There are tons of services out there from Slack to Jira that are designed to help developers communicate with one another about code issues, but there is a surprising dearth of tools that have been purpose-built to provide communication capabilities right in the IDE where developers work. CodeStream, a member of the Y Combinator Winter 2018, aims to fix that.
“We are team chat in your IDE and make it easier for developers to talk about code where they code,” company co-founder and CEO Peter Pezaris explained. He says that having the conversation adjacent to the code also has the advantage of creating a record of the interactions between coders, and they could learn from that over time, while making it easier to on-board new developers to the team.
Unlike many YC companies, Pezaris and his co-founder and COO Claudio Pinkus have more than 20 years of experience building successful companies. They say the idea for this one came from a problem they experienced over and over around developer communication. “CodeStream is story of scratching your own itch. We work as developers and my contention is that people tend to work too much in isolation,” Pezaris said.
Developers can go into Github and see every line of code they ever created back to the very start of the project, but conversations around that code tend to be more ephemeral, he explained. While the startup team uses Slack to communicate about the company, they saw a need for a more specific tool built right inside the code production tool to discuss the code.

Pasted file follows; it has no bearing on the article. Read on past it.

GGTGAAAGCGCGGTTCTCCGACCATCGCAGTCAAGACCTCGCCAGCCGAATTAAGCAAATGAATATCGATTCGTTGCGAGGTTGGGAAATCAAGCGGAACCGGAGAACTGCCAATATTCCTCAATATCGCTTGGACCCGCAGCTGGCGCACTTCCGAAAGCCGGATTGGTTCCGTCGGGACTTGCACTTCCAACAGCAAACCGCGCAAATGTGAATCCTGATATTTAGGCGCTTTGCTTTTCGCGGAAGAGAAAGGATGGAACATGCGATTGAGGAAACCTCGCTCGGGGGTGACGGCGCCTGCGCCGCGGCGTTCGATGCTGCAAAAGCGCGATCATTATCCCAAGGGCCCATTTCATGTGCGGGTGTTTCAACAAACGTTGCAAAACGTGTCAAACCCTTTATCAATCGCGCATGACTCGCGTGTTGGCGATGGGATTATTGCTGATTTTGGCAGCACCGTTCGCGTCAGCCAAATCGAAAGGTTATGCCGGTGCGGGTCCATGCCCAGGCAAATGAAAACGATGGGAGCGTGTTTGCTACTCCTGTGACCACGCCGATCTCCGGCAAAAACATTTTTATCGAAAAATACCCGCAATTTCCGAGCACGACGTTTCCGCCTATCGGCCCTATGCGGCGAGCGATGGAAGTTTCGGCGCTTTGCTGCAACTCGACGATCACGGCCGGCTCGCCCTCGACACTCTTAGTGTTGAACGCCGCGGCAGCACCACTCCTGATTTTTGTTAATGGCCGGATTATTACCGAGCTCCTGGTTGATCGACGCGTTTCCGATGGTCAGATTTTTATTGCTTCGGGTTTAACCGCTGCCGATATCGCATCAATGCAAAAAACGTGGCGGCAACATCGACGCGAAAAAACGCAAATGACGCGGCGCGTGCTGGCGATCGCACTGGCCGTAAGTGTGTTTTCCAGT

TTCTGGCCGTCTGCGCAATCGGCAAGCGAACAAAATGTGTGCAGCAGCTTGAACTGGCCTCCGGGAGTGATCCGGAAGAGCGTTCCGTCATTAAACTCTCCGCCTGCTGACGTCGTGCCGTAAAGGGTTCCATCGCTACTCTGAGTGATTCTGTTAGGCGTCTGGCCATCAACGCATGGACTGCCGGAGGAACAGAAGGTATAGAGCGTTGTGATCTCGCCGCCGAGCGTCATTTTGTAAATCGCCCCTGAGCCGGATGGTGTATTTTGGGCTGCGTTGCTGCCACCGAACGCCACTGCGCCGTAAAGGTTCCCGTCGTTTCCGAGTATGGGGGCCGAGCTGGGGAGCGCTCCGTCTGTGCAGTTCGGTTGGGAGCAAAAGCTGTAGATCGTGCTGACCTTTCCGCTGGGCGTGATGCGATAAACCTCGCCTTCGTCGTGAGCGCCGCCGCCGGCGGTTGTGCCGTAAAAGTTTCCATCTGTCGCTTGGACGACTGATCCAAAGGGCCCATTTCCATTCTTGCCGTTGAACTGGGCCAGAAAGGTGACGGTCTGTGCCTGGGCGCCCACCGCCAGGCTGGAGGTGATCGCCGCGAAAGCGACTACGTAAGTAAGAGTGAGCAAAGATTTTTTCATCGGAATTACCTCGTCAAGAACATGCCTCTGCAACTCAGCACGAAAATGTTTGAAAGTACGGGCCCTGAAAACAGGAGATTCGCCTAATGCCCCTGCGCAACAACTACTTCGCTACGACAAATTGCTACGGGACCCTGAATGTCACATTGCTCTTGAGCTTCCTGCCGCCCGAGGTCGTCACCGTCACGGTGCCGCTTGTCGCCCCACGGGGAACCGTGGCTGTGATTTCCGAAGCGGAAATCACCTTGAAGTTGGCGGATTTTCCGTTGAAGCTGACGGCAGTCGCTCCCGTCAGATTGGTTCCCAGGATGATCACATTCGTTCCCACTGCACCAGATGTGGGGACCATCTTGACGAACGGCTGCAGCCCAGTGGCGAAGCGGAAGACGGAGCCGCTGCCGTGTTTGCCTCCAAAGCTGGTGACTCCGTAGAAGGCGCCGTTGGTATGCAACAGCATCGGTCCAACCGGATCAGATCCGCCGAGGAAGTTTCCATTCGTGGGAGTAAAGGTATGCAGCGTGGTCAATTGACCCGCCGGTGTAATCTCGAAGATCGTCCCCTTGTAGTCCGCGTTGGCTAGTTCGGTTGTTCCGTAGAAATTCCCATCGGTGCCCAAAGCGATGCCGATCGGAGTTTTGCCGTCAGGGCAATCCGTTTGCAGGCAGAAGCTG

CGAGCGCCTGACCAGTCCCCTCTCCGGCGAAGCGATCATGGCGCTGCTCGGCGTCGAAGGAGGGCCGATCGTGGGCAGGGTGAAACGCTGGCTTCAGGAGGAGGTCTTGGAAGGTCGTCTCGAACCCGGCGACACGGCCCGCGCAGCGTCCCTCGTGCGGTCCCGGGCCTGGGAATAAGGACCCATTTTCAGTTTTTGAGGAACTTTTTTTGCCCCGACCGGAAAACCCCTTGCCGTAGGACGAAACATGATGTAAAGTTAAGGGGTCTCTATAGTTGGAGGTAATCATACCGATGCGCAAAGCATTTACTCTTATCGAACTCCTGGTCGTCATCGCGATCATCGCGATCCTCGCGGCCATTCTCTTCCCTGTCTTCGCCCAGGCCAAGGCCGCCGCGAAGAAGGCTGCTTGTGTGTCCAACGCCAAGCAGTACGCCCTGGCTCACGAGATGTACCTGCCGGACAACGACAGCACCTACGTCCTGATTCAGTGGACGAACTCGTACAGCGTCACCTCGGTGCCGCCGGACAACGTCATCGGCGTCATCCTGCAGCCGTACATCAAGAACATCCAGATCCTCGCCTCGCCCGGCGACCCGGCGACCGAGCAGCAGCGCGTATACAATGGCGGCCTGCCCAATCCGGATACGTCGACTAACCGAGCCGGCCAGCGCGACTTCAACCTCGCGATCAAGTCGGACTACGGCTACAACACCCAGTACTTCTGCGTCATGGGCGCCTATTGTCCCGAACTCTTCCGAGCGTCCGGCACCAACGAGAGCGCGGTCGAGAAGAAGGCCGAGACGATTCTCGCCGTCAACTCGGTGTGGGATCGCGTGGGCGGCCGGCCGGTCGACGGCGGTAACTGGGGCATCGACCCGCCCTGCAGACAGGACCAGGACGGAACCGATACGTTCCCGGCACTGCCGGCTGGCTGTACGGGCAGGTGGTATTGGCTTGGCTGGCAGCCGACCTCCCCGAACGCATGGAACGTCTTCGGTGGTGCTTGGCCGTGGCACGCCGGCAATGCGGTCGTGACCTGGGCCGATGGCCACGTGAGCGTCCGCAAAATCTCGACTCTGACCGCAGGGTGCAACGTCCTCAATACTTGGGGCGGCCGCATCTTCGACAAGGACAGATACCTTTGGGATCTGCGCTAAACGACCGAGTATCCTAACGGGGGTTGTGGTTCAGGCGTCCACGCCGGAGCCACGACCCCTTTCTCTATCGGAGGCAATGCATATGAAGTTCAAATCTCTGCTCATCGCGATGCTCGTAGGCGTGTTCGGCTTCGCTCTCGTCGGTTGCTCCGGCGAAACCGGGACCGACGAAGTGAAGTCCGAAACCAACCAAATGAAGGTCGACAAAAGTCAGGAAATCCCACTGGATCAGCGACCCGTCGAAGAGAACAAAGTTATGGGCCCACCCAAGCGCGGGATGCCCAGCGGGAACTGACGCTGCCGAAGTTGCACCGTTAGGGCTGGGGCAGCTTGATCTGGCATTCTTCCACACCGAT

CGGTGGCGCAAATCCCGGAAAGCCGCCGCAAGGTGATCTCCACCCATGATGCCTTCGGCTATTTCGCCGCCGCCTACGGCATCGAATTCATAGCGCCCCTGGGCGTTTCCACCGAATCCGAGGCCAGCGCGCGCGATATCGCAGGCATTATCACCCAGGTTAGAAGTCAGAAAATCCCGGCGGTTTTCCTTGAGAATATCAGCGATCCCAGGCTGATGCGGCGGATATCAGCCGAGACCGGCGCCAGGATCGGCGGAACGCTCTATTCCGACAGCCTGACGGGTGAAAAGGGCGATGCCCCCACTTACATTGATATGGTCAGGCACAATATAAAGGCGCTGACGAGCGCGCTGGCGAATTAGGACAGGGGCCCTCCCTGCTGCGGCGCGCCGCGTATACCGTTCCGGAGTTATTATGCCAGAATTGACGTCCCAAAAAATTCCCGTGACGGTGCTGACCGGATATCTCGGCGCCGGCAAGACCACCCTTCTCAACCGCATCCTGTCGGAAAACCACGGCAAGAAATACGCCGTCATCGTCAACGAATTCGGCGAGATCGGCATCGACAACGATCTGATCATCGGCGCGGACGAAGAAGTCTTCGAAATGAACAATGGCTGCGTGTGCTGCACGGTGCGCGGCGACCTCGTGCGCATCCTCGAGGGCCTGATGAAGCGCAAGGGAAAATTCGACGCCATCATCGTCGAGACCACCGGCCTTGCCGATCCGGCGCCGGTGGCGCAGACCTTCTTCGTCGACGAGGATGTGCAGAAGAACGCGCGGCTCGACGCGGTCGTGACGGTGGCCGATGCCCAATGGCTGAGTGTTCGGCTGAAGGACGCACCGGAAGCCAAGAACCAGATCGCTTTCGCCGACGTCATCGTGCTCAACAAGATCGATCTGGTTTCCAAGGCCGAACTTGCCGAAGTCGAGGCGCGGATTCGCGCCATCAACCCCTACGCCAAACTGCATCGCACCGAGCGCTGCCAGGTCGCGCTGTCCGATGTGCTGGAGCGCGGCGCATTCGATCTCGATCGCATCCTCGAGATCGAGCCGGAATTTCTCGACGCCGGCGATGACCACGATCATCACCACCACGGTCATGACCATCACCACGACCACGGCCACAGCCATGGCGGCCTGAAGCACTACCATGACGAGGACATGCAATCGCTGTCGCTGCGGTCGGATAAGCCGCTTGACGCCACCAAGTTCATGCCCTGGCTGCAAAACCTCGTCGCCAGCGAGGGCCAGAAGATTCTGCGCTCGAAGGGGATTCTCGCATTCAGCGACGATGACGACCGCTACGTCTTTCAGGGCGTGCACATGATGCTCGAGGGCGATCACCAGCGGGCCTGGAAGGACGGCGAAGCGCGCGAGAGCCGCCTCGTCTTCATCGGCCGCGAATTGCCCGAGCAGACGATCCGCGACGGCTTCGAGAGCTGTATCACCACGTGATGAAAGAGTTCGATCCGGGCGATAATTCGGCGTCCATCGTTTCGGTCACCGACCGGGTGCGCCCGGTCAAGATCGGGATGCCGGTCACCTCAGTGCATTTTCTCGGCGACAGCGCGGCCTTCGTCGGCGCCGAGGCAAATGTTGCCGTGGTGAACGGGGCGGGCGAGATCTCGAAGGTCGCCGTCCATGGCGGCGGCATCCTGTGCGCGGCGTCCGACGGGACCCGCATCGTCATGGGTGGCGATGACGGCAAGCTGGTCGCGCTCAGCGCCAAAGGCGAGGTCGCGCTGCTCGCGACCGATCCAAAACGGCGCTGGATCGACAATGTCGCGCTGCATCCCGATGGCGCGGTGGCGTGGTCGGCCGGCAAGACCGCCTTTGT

CodeStream – code comment
CodeStream – merge conflict
If you’re thinking that surely something like this must exist already, Pezaris insists it doesn’t because of the way IDEs were structured until recently. They weren’t built to plug in other pieces like CodeStream. “You would be shocked how developers are sharing code,” he said. He spoke to team recently that took pictures of the code snippets with their mobile phones, then shared them in Facebook Messenger to discuss it.
A big question is why an experienced team of company builders would want to join Y Combinator, which is typically populated by young entrepreneurs with little experience looking for help as they build a company. The CodeStream team had a different motivation. They knew how to build a company, but having spent the bulk of their professional lives in New York City, they wanted to build connections in Silicon Valley and this seemed like a good way to do it.
They also love the energy of the young startups and they are learning from them about new tools and techniques they might not have otherwise known about, while also acting as mentors to the other companies given their atypical depth of experience.
The company launched last June. They eventually will charge a subscription fee to monetize the idea. As for what motivated them to start yet another company, they missed working together and the rush involved in building a company. “I took two years off after the sale of my previous business, and I got the itch. I feel better and happier when I’m doing this,” Pinkus said. “It’s the band. We got it back together,” says Pezaris.
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